Instead, the jurors appear to have come up with their own theory. It was the chief juror who, after the trial, told the press that the 16 October email was the crux of their case. “This memorandum was never the basis of the government claim,” says Professor Gillers. “I think it's a fairly innocuous document, but the jury pulled it out as 'the smoking gun'.”
The brief email comprises three paragraphs, in which Temple asserts that certain losses should not be described as “nonrecurring” in a forthcoming press release. In the first paragraph, the lawyer recommends deleting any reference to herself and the legal group to protect client-attorney privilege; and in the last, she says she would consult with other Andersen lawyers as to “whether we should do anything to protect ourselves more”. According to Gillers, both pieces of advice are “quite routine”.
But it was the second paragraph – in which she recommended “deleting some language that might suggest we have concluded the release is misleading” – that was key. According to the professor, the jurors focused on this passage because “it suggests Duncan takes something away from what she has written”, and they appear to conclude that such advice was tantamount to altering a document.
Gillers detects an irony in the flawed logic. “Nancy Temple was asked by client David Duncan for legal advice and she gave what she and most lawyers would recognise as a kind of legal advice. Maybe she was right or maybe she was wrong,” he says. “By virtue of giving legal advice to her client, she not only risked an obstruction charge against herself but she created the vicarious liability of the client for her conduct.” There is “a circularity” to the argument that “is really just weird, to say the least”, he adds.
But the professor also points to a provision under the US obstruction statute that says the charge “does not prohibit or punish the providing of lawful bona fide legal representation services in connection with, or anticipation of, an official proceeding”. The defence, which Gillers calls the “lawyer safe harbour”, never came up last month. It is an omission for which the academic has two possible explanations. First, he reckons that no one thought that the 16 October email was relevant and “so there was no reason to raise it”.
But there is another explanation that Gillers regards as more plausible. As he points out, Temple was one of four Andersen officials that the government identified as the “corrupt persuaders” whose behaviour caused the destruction of documents. “The government claimed for each of those four that the firm was criminally liable for their conduct,” he argues. “Only one was a lawyer; and so the defence lawyers – I'm just surmising – may have been reluctant to raise the safe harbour defence because only one of the four could enjoy it.”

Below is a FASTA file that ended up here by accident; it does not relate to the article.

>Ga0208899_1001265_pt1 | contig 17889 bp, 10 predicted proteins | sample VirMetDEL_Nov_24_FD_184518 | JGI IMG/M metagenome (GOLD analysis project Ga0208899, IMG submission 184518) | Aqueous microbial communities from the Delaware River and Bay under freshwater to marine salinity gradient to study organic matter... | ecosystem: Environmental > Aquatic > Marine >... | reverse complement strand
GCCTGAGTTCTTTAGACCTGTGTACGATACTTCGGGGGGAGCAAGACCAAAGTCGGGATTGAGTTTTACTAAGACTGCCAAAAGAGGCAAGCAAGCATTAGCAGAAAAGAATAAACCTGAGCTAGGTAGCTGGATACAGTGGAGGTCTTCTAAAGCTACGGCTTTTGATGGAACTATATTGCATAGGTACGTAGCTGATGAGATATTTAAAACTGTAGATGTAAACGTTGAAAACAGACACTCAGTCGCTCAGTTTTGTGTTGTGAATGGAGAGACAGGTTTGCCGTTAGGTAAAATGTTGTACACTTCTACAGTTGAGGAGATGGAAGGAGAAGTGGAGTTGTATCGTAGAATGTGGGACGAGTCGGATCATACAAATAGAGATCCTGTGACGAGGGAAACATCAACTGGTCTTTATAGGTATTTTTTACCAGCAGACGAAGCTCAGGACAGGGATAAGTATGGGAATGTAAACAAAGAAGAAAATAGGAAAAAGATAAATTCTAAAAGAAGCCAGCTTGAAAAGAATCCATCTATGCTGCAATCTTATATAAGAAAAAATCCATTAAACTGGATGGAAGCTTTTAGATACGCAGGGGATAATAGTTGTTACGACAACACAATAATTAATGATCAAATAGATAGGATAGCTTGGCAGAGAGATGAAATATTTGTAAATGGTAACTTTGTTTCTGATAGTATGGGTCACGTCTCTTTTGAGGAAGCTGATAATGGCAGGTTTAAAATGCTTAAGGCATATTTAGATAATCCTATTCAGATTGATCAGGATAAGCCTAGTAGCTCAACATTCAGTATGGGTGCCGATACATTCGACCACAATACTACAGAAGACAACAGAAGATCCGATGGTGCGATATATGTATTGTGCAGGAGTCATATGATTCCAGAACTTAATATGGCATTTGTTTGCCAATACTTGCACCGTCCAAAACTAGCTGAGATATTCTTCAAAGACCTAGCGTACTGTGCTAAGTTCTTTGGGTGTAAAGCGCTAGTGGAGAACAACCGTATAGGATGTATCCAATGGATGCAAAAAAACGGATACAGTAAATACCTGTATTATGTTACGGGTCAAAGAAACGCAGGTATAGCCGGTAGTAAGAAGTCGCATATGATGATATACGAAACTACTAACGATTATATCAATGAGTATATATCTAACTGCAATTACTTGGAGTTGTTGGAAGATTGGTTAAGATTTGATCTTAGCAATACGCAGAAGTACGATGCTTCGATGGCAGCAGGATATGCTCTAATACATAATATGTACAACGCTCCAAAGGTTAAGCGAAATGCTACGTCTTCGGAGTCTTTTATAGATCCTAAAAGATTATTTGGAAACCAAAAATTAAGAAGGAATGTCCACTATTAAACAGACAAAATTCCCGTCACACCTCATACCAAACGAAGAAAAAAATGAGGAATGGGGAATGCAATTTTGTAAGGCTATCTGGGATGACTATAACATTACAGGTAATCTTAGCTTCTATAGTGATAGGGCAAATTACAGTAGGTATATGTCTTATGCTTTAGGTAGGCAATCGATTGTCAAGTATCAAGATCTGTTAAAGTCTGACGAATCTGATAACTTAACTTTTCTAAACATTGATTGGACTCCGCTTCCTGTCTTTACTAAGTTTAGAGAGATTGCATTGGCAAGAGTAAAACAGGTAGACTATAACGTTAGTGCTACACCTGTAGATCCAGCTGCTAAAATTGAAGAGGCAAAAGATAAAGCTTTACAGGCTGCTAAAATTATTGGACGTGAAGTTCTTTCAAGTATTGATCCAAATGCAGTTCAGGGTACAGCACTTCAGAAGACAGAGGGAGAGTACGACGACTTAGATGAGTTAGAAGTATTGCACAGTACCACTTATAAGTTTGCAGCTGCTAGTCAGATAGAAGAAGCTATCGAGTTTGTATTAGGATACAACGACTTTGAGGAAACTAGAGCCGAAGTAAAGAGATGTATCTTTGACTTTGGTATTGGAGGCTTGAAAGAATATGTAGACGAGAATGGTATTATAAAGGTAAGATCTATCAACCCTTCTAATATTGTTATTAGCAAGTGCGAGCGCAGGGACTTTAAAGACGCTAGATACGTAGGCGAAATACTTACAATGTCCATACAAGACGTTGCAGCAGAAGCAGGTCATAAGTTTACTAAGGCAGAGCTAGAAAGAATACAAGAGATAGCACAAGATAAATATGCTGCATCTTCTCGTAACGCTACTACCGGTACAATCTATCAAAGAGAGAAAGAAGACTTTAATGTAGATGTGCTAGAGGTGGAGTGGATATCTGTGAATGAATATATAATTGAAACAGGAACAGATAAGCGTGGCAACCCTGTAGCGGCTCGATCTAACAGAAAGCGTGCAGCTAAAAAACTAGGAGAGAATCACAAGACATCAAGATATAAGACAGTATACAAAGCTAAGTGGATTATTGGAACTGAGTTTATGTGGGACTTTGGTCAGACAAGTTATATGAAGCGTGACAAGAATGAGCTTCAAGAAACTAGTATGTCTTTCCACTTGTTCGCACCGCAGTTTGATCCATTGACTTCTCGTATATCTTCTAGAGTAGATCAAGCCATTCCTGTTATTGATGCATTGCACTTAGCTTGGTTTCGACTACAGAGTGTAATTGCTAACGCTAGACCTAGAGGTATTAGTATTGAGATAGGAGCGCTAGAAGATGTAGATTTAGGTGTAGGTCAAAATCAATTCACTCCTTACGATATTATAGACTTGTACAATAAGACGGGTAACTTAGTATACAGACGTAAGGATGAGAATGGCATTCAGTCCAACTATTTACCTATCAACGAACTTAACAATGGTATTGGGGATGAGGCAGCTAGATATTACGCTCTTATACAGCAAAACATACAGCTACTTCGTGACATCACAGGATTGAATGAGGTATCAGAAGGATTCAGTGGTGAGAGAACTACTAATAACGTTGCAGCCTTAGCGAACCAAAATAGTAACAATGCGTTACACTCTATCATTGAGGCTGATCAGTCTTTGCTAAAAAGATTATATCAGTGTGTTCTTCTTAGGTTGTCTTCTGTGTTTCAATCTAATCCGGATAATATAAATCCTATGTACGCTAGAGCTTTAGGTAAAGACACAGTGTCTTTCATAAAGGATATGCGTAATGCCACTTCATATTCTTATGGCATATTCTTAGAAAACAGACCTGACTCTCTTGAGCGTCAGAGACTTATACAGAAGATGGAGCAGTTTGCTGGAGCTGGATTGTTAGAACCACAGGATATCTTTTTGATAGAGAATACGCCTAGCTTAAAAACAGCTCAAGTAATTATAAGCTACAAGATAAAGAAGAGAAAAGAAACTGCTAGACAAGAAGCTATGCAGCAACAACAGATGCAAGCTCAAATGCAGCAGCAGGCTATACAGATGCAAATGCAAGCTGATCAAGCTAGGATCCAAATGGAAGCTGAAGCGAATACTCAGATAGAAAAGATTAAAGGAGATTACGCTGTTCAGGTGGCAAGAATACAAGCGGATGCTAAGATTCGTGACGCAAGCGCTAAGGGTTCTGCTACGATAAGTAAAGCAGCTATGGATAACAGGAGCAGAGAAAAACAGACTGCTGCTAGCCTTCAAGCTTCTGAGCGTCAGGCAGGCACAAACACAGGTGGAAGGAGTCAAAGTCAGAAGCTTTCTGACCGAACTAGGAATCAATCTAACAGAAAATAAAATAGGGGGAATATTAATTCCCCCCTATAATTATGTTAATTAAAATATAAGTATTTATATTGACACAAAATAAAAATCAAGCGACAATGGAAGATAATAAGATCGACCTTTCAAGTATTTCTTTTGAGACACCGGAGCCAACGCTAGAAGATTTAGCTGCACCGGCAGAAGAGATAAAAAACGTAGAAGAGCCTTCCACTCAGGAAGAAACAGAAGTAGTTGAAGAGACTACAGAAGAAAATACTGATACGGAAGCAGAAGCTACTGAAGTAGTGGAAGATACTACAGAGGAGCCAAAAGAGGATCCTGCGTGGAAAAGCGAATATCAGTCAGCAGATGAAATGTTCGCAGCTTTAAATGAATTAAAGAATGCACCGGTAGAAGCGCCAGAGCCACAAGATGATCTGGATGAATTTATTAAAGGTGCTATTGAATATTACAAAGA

Michael Flynn, a corporate partner with Salans Hertzfeld & Heilbronn's New York office, believes that Gillers' analysis in The New York Times is “100 per cent correct”. “I don't think you'd find anyone who would disagree with his conclusions,” he adds. He believes that the Andersen case goes to illustrate the difficulty of trying to pin corporate responsibility on a company, no matter how obvious its criminal intent was. “At the end of the day, the only thing they could make a charge stick on was a very attenuated obstruction of justice charge resulting from a lawyer's change to a document retention memo,” he says.
In the context of an otherwise healthy company, the lawyer does not believe that “anyone would have found the revision in the least bit objectionable”. He continues: “To my mind, that points to the extraordinary difficulty under US security laws to bring a criminal charge for even a massive fraud along the lines of Enron.”
Krebs at ACCA also “wholeheartedly” agrees with the concerns about the Andersen case. “Nancy Temple did what lawyers do,” he says. “You have the sense that the government tried a case on one theory and the jury didn't buy it. However, they wanted to do something and so they came up with their own theory.”
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“Lawyers sometimes forget that they owe their loyalty to the corporation and to shareholders, not the CEO [chief executive officer] they play golf with,” Senator John Edwards said last month. “One of the problems we see in this crisis in corporate misconduct, is that some lawyers have forgotten their responsibility.”